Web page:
In a nutshell, I value my privacy. Unfortunately, it seems that most younger people don’t. By the way, my 23 year old son doesn’t use either service, and neither does my wife. It’s not because of me, they just don’t see the need as well.

    Just wanted to give you an opposing viewpoint from a non-luddite.

  • The Barking Unicorn

    A much better Facebook demographics survey is at http://is.gd/1jwIL

    But thanks for reminding me to delete my Facebook and MySpace accounts. Nothing interesting on either in months.

    I turned 55 Nov. 28; I write about tech for my daily breadcrumbs. I also talk to people of all ages. Age doesn’t matter. Some like tech, some don’t.

  • LF

    I’m in my 50s, and use the web, email, mailing lists, and podcasts extensively. I have my own (admittedly simple) website, which I hand-code in HTML. I also code complex database apps in Access and Visual Basic, and routinely write VBA macros for my Office applications when I have a need for them. What I don’t do is blog, Facebook, Twitter, or MySpace. Why? No time or interest, not lack of tech savvy. I’m simply not interested in sharing my day-to-day thoughts, my music playlists, or personal details with the world at large. I can almost see a need for Linked In, but the other sites seem to be just for chit-chat, which doesn’t interest me. I’m one of those mailing-list members who constantaly gripes about off-topic chatter. Is that an age-thing or just an introverted personality?

  • Express

    can’t wait to try some of that BisKotti ….

    thanks for that btw. most new technology companies won’t target older people, and for business purposes, most don’t really have to…

  • Janette

    Thank you for this article.
    This will shed some light on Facebook users for some of my most skeptic clients, whom of which happen to be in this age bracket.
    I do believe that as time goes on more and more people 50+ will adopt more social media practices.
    I remember the time when email scared people away.

  • visitor

    Interesting article…thanks for sharing…for those 55+ leaving comments here…you guys/gals are outliers by definition…’normal’ folks don’t read SEJ 😛

  • Evalyn

    I use Facebook to keep up with photos from family and loved it, But Now I can not login to Facebook. When ever I do it shuts down Windows Internet Exxplorere. Why?

  • Glenn Gabe

    @Adrian, thanks for your comment and for the great example of what your son and his friends are doing. I completely agree, they move at light speed, using new technology like it’s not even new… 🙂 Also glad to hear you are using Facebook and other social networks. I hope more people in your age group do the same!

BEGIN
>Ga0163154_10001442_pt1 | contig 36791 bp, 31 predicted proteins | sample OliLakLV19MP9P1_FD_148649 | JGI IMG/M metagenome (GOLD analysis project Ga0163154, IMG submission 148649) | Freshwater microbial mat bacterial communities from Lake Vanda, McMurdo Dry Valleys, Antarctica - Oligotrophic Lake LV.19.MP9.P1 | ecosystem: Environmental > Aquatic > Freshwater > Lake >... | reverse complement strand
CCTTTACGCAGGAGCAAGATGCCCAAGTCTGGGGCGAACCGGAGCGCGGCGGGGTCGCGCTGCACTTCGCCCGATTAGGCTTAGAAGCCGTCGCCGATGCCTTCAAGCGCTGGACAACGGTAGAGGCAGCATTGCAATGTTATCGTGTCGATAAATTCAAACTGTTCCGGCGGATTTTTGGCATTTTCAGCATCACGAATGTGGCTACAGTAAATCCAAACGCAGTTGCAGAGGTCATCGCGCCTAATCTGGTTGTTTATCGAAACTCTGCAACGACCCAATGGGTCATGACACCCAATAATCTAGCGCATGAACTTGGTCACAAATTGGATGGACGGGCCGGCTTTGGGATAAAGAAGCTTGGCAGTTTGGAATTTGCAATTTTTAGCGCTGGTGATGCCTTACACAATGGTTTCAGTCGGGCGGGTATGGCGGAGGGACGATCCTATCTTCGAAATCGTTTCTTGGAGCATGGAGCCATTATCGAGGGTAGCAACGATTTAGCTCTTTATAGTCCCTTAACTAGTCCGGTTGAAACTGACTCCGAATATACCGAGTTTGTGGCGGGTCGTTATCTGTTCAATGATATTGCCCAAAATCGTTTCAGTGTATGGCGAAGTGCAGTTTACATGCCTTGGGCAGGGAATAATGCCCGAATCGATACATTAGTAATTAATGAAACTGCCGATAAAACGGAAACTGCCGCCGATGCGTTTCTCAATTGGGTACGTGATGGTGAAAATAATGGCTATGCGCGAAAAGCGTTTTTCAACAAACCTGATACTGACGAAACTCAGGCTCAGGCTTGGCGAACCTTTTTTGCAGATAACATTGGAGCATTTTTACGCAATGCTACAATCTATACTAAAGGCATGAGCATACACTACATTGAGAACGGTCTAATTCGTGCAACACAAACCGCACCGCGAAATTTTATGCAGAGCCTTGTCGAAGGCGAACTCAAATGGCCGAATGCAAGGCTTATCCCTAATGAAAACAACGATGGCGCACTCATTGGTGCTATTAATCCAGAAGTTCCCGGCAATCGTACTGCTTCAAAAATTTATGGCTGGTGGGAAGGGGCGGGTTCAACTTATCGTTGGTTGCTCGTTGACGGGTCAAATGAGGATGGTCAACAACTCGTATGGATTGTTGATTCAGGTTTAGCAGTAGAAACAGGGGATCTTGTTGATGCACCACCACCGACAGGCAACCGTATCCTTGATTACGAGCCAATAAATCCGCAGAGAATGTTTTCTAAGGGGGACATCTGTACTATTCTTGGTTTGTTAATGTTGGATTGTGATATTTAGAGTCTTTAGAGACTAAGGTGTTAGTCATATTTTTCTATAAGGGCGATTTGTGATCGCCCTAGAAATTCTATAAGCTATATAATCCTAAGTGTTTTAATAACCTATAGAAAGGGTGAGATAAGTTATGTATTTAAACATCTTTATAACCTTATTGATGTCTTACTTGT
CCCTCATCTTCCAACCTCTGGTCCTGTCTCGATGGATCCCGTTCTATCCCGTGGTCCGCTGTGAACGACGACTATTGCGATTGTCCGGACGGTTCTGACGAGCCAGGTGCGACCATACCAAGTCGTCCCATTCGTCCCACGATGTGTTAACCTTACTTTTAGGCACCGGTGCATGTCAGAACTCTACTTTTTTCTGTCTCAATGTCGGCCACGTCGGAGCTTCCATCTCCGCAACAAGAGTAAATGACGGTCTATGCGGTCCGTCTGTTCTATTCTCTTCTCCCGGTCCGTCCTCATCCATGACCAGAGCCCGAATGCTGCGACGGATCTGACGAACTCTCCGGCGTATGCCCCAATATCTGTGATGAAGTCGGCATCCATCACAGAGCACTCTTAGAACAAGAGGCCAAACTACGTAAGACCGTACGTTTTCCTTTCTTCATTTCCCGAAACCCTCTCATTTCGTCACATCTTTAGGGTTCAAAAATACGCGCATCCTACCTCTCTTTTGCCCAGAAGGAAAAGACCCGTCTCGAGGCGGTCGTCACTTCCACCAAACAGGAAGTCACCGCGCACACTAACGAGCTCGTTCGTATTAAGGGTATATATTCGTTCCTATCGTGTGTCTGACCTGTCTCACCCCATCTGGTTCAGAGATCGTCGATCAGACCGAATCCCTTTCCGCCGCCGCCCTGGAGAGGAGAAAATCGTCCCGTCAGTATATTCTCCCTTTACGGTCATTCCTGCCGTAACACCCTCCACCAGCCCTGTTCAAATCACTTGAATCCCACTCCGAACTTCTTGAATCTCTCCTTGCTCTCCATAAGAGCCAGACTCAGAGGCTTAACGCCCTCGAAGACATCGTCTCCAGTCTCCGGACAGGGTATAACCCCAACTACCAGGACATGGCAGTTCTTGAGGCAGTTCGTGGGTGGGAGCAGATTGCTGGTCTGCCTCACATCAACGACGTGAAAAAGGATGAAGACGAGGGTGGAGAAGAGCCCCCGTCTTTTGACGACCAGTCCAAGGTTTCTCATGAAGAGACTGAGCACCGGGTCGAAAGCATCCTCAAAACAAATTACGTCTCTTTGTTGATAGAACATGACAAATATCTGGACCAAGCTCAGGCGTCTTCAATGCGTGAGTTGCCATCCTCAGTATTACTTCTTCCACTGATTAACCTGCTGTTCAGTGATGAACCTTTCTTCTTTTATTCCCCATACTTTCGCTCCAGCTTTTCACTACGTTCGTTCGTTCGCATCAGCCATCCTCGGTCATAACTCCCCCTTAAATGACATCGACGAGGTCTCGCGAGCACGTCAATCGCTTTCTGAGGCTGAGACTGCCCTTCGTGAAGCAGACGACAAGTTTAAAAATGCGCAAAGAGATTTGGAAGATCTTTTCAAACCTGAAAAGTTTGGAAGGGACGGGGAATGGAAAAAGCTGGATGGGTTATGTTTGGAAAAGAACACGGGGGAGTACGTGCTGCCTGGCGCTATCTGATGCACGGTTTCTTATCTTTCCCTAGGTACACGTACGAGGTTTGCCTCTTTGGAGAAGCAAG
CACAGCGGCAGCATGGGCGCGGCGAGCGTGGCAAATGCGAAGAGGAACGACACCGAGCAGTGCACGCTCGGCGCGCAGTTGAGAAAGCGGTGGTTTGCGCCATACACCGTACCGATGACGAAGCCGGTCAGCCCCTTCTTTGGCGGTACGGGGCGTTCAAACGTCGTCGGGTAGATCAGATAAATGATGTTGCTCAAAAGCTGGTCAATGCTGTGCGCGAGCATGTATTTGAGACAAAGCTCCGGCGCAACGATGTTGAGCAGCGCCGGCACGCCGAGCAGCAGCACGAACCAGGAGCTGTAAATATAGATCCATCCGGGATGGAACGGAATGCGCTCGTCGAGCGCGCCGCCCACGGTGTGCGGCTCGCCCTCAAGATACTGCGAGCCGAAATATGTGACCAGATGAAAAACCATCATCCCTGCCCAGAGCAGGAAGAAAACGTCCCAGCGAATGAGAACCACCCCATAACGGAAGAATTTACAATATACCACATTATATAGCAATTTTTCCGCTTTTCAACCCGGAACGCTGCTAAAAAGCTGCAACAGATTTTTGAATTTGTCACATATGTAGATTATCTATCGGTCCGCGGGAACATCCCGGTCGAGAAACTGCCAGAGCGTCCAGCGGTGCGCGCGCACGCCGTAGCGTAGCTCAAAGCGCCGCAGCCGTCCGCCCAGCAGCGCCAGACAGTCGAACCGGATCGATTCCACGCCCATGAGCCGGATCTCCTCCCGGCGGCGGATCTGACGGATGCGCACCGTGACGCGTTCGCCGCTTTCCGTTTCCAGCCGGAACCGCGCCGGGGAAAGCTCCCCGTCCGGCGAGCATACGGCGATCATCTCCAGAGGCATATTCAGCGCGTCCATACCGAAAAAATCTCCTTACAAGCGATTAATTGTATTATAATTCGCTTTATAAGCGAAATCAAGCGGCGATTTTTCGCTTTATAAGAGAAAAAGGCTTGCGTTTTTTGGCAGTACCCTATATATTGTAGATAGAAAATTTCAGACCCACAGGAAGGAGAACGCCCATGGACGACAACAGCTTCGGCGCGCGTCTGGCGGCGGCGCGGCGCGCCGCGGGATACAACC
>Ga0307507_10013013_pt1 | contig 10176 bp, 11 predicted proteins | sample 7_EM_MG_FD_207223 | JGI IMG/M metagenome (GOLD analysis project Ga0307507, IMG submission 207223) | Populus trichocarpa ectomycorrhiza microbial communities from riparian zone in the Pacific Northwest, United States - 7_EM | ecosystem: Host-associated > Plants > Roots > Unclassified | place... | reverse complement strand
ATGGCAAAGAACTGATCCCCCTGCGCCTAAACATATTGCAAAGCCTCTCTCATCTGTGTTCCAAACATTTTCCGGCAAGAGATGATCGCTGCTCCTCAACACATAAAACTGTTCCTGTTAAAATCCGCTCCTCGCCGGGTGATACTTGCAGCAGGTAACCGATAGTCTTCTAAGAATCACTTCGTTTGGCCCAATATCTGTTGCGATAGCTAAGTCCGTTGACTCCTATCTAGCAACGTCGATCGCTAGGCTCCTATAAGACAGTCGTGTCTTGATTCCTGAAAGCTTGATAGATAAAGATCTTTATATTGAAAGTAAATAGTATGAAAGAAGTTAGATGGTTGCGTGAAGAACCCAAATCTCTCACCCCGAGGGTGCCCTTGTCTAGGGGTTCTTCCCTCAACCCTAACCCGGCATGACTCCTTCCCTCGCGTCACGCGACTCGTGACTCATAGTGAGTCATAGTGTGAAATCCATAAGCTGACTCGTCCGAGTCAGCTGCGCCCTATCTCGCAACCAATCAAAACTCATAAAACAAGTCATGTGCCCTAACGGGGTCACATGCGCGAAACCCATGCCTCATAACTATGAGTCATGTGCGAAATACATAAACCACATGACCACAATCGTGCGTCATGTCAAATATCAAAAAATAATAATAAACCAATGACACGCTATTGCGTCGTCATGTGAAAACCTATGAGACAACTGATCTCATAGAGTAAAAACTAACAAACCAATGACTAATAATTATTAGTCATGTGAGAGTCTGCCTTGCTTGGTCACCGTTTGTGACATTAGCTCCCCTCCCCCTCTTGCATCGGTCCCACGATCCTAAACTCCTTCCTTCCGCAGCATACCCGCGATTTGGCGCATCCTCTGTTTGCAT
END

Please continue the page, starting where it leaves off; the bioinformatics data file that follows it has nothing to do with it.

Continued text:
• MN

    I’m a female in that demographic and loooooove Facebook. I’ll admit most of my friends on Facebook have been younger than I am until recently — some significantly; however, I noticed people in my demographic started showing up this Spring. It was almost like someone suddenly left the gate open. I’ve now reconnected with people I hadn’t talked to in 25+ years. A lot of them aren’t on it all the time like I am, and very few are into the gaming apps. It’s still interesting to watch them catch up. Glad I’m in the 5%. There are way too many outdated misconceptions about this demographic. Boomers aren’t going to be like any older population in the past. Count on it!

  • Graham

    That is very interesting. I think that one possibility that the elderly are using these social networking sites is because of the coverage in Iran. Facebook and Youtube have become the primary source for footage because the content television can show is somewhat limited. This is the story I read earlier about Social Networking.


  • Margaret

    I’m 64 and I love Facebook. I originally got on because my kids were using it , and have since reconnected with HS, college friends and former co workers. Even some neighbors I see weekly at Church. I enjoy sharing and looking at pictures others share, and catching up on their lives. I don’t use many of the aps. Some carry viruses and I don’t know which ones can be trusted. I also like that it’s free!

  • Susan Fuller

    I am a 58 year old techno-geek. I think your article reflects an age bias all your own (or maybe your generation). The real problem with Facebook for those of us over 55 is that it’s childish. I do recognize it’s marketing significance but all the invites to this and that are just nonsense. Twitter is much more my speed as long as it doesn’t get taken over by internet marketers. Just because I am one doesn’t mean I like a lot of what others do, and for me that’s the wisdom of age.

  • Louis Lyons

    I think it is because of the younger users. What better way to keep up with the kids? I wish my parents would get on board.

  • Peter John Stubbs

    16 March 2010

    Hi Glenn

    Have been a Facebook account holder for a few months ago however to say I do possess a fairly high level of detestation of it despite accessing it daily for a very short period of time.

    Am a very intelligent, wise mature mail of 61 years however do possess a fairly young and modern outlook on life. As far as Facebook is concerned I regard it has being very false/artificial, it breeds insularity, does not promote high quality social interaction/skills/opportunities. Face to face intelligent worldly conversation/discussion is by far much more enjoyable.

    Recently I deleted two or three contacts, the reason being that I was attempting to get some good level of interaction between them and I about various interesting topical/everyday subjects e.g current affairs, music and was getting no reaction/no response, really do feel some people need a kick up the b**t.

    With sincere best wishes.


    Dorset (County)